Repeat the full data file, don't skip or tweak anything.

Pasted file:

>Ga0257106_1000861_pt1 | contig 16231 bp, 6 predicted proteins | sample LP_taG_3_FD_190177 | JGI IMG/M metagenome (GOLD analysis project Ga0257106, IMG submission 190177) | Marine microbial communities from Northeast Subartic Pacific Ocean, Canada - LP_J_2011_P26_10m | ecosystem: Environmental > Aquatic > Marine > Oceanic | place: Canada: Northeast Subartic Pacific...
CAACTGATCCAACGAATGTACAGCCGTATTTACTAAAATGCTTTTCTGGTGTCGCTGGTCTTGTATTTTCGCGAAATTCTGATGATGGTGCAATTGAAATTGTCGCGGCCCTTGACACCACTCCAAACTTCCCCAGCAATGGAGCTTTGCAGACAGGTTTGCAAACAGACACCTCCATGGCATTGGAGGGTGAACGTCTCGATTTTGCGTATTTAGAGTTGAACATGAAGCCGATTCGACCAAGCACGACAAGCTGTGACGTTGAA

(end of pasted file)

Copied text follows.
>Ga0257106_1000861_pt1 | contig 16231 bp, 6 predicted proteins | sample LP_taG_3_FD_190177 | JGI IMG/M metagenome (GOLD analysis project Ga0257106, IMG submission 190177) | Marine microbial communities from Northeast Subartic Pacific Ocean, Canada - LP_J_2011_P26_10m | ecosystem: Environmental > Aquatic > Marine > Oceanic | place: Canada: Northeast Subartic Pacific...
CAACTGATCCAACGAATGTACAGCCGTATTTACTAAAATGCTTTTCTGGTGTCGCTGGTCTTGTATTTTCGCGAAATTCTGATGATGGTGCAATTGAAATTGTCGCGGCCCTTGACACCACTCCAAACTTCCCCAGCAATGGAGCTTTGCAGACAGGTTTGCAAACAGACACCTCCATGGCATTGGAGGGTGAACGTCTCGATTTTGCGTATTTAGAGTTGAACATGAAGCCGATTCGACCAAGCACGACAAGCTGTGACGTTGAA